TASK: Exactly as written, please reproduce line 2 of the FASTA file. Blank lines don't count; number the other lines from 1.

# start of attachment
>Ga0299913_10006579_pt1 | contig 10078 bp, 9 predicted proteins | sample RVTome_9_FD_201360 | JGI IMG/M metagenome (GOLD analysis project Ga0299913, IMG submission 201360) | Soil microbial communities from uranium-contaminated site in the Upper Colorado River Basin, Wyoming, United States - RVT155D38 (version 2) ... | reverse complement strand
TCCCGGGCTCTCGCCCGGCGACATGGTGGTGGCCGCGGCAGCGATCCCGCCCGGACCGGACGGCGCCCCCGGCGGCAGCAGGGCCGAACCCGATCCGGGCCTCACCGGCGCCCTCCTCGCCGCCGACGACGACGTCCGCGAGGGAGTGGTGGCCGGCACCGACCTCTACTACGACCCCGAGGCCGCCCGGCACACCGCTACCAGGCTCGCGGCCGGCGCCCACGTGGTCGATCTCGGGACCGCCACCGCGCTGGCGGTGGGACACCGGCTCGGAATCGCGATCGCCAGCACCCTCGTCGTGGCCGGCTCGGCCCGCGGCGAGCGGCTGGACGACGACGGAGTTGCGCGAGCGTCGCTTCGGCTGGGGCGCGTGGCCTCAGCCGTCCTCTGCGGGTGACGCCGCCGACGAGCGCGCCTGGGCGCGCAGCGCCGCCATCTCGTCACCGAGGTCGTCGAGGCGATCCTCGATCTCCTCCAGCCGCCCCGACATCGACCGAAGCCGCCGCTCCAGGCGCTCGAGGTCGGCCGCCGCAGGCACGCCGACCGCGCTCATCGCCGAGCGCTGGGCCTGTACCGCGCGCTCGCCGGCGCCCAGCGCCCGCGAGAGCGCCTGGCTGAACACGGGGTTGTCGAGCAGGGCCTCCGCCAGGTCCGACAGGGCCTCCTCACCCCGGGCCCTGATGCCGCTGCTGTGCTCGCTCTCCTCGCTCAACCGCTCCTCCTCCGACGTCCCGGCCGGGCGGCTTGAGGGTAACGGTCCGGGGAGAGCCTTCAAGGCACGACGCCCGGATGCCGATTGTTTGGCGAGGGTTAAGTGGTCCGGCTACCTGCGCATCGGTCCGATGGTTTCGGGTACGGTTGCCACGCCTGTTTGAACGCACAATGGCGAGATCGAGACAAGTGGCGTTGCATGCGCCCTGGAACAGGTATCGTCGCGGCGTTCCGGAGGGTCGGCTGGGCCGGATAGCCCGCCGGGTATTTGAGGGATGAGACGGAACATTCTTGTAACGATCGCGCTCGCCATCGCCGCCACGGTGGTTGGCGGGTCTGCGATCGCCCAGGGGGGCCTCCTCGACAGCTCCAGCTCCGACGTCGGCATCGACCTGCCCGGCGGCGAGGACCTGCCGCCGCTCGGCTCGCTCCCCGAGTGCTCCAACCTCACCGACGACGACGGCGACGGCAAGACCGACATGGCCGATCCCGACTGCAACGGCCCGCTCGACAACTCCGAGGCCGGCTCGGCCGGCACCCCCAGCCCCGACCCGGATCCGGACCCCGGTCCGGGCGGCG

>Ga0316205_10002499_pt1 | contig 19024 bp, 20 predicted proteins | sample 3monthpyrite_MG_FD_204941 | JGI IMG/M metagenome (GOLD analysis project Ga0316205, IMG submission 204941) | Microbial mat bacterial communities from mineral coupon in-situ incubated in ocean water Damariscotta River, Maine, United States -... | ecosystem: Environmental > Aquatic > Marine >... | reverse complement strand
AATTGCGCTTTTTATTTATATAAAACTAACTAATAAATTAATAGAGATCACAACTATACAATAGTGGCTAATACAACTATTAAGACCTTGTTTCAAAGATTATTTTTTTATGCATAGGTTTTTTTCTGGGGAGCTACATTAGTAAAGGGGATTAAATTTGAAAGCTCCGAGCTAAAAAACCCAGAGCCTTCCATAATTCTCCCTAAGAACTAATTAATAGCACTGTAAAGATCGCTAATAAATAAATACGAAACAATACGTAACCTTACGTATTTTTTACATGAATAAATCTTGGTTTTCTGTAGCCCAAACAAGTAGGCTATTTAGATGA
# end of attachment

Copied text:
TCCCGGGCTCTCGCCCGGCGACATGGTGGTGGCCGCGGCAGCGATCCCGCCCGGACCGGACGGCGCCCCCGGCGGCAGCAGGGCCGAACCCGATCCGGGCCTCACCGGCGCCCTCCTCGCCGCCGACGACGACGTCCGCGAGGGAGTGGTGGCCGGCACCGACCTCTACTACGACCCCGAGGCCGCCCGGCACACCGCTACCAGGCTCGCGGCCGGCGCCCACGTGGTCGATCTCGGGACCGCCACCGCGCTGGCGGTGGGACACCGGCTCGGAATCGCGATCGCCAGCACCCTCGTCGTGGCCGGCTCGGCCCGCGGCGAGCGGCTGGACGACGACGGAGTTGCGCGAGCGTCGCTTCGGCTGGGGCGCGTGGCCTCAGCCGTCCTCTGCGGGTGACGCCGCCGACGAGCGCGCCTGGGCGCGCAGCGCCGCCATCTCGTCACCGAGGTCGTCGAGGCGATCCTCGATCTCCTCCAGCCGCCCCGACATCGACCGAAGCCGCCGCTCCAGGCGCTCGAGGTCGGCCGCCGCAGGCACGCCGACCGCGCTCATCGCCGAGCGCTGGGCCTGTACCGCGCGCTCGCCGGCGCCCAGCGCCCGCGAGAGCGCCTGGCTGAACACGGGGTTGTCGAGCAGGGCCTCCGCCAGGTCCGACAGGGCCTCCTCACCCCGGGCCCTGATGCCGCTGCTGTGCTCGCTCTCCTCGCTCAACCGCTCCTCCTCCGACGTCCCGGCCGGGCGGCTTGAGGGTAACGGTCCGGGGAGAGCCTTCAAGGCACGACGCCCGGATGCCGATTGTTTGGCGAGGGTTAAGTGGTCCGGCTACCTGCGCATCGGTCCGATGGTTTCGGGTACGGTTGCCACGCCTGTTTGAACGCACAATGGCGAGATCGAGACAAGTGGCGTTGCATGCGCCCTGGAACAGGTATCGTCGCGGCGTTCCGGAGGGTCGGCTGGGCCGGATAGCCCGCCGGGTATTTGAGGGATGAGACGGAACATTCTTGTAACGATCGCGCTCGCCATCGCCGCCACGGTGGTTGGCGGGTCTGCGATCGCCCAGGGGGGCCTCCTCGACAGCTCCAGCTCCGACGTCGGCATCGACCTGCCCGGCGGCGAGGACCTGCCGCCGCTCGGCTCGCTCCCCGAGTGCTCCAACCTCACCGACGACGACGGCGACGGCAAGACCGACATGGCCGATCCCGACTGCAACGGCCCGCTCGACAACTCCGAGGCCGGCTCGGCCGGCACCCCCAGCCCCGACCCGGATCCGGACCCCGGTCCGGGCGGCG